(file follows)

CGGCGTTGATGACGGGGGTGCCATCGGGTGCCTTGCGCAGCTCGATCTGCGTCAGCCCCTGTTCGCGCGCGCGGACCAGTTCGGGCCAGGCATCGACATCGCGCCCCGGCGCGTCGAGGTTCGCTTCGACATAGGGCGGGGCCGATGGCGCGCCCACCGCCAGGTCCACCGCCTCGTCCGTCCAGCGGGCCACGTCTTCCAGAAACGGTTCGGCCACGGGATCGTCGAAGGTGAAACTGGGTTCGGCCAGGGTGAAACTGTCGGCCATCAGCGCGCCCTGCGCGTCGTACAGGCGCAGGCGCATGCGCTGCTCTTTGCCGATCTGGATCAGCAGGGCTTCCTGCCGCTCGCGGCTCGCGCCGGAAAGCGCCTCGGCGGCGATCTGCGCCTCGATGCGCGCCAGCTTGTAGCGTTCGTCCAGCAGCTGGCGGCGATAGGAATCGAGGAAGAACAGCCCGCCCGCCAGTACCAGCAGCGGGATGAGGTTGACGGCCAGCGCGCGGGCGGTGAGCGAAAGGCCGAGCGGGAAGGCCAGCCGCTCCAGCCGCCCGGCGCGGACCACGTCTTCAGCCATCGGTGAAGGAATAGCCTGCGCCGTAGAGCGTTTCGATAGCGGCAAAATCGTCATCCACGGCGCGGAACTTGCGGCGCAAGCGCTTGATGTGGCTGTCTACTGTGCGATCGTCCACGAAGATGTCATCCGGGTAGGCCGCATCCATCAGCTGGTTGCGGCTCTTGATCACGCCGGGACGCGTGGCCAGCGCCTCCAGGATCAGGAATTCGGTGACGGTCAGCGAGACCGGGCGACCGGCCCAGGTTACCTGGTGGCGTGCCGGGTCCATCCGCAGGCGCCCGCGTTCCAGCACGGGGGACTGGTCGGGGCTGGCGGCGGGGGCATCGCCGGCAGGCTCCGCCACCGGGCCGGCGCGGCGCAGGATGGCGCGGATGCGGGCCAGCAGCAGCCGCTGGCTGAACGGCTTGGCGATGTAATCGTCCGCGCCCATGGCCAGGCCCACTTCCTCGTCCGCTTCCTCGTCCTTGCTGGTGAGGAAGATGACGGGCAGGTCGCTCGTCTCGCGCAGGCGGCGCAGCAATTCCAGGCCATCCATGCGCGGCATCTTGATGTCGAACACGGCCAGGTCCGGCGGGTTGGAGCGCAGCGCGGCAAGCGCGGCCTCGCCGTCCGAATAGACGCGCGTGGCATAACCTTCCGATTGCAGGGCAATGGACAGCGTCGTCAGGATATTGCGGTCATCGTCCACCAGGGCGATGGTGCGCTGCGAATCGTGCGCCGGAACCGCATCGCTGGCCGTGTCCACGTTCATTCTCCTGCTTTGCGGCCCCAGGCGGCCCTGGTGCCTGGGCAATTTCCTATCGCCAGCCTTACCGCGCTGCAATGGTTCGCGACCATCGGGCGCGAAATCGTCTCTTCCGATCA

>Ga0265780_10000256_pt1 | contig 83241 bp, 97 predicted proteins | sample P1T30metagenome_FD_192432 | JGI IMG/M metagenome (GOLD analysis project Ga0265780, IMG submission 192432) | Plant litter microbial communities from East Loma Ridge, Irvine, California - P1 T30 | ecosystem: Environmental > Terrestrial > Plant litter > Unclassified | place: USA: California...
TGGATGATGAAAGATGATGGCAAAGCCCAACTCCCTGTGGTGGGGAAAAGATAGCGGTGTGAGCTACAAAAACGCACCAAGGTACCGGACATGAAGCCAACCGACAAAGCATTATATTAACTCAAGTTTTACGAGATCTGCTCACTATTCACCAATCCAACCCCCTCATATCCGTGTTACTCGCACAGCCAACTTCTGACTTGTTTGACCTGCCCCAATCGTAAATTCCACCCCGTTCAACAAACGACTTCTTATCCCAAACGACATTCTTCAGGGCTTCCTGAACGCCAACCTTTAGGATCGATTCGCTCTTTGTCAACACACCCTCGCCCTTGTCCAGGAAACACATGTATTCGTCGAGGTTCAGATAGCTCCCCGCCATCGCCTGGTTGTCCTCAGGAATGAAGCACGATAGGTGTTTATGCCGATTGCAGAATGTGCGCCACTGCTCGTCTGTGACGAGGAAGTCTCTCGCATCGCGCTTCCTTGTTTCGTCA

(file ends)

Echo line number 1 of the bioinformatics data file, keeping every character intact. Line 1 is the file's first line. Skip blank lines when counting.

CGGCGTTGATGACGGGGGTGCCATCGGGTGCCTTGCGCAGCTCGATCTGCGTCAGCCCCTGTTCGCGCGCGCGGACCAGTTCGGGCCAGGCATCGACATCGCGCCCCGGCGCGTCGAGGTTCGCTTCGACATAGGGCGGGGCCGATGGCGCGCCCACCGCCAGGTCCACCGCCTCGTCCGTCCAGCGGGCCACGTCTTCCAGAAACGGTTCGGCCACGGGATCGTCGAAGGTGAAACTGGGTTCGGCCAGGGTGAAACTGTCGGCCATCAGCGCGCCCTGCGCGTCGTACAGGCGCAGGCGCATGCGCTGCTCTTTGCCGATCTGGATCAGCAGGGCTTCCTGCCGCTCGCGGCTCGCGCCGGAAAGCGCCTCGGCGGCGATCTGCGCCTCGATGCGCGCCAGCTTGTAGCGTTCGTCCAGCAGCTGGCGGCGATAGGAATCGAGGAAGAACAGCCCGCCCGCCAGTACCAGCAGCGGGATGAGGTTGACGGCCAGCGCGCGGGCGGTGAGCGAAAGGCCGAGCGGGAAGGCCAGCCGCTCCAGCCGCCCGGCGCGGACCACGTCTTCAGCCATCGGTGAAGGAATAGCCTGCGCCGTAGAGCGTTTCGATAGCGGCAAAATCGTCATCCACGGCGCGGAACTTGCGGCGCAAGCGCTTGATGTGGCTGTCTACTGTGCGATCGTCCACGAAGATGTCATCCGGGTAGGCCGCATCCATCAGCTGGTTGCGGCTCTTGATCACGCCGGGACGCGTGGCCAGCGCCTCCAGGATCAGGAATTCGGTGACGGTCAGCGAGACCGGGCGACCGGCCCAGGTTACCTGGTGGCGTGCCGGGTCCATCCGCAGGCGCCCGCGTTCCAGCACGGGGGACTGGTCGGGGCTGGCGGCGGGGGCATCGCCGGCAGGCTCCGCCACCGGGCCGGCGCGGCGCAGGATGGCGCGGATGCGGGCCAGCAGCAGCCGCTGGCTGAACGGCTTGGCGATGTAATCGTCCGCGCCCATGGCCAGGCCCACTTCCTCGTCCGCTTCCTCGTCCTTGCTGGTGAGGAAGATGACGGGCAGGTCGCTCGTCTCGCGCAGGCGGCGCAGCAATTCCAGGCCATCCATGCGCGGCATCTTGATGTCGAACACGGCCAGGTCCGGCGGGTTGGAGCGCAGCGCGGCAAGCGCGGCCTCGCCGTCCGAATAGACGCGCGTGGCATAACCTTCCGATTGCAGGGCAATGGACAGCGTCGTCAGGATATTGCGGTCATCGTCCACCAGGGCGATGGTGCGCTGCGAATCGTGCGCCGGAACCGCATCGCTGGCCGTGTCCACGTTCATTCTCCTGCTTTGCGGCCCCAGGCGGCCCTGGTGCCTGGGCAATTTCCTATCGCCAGCCTTACCGCGCTGCAATGGTTCGCGACCATCGGGCGCGAAATCGTCTCTTCCGATCA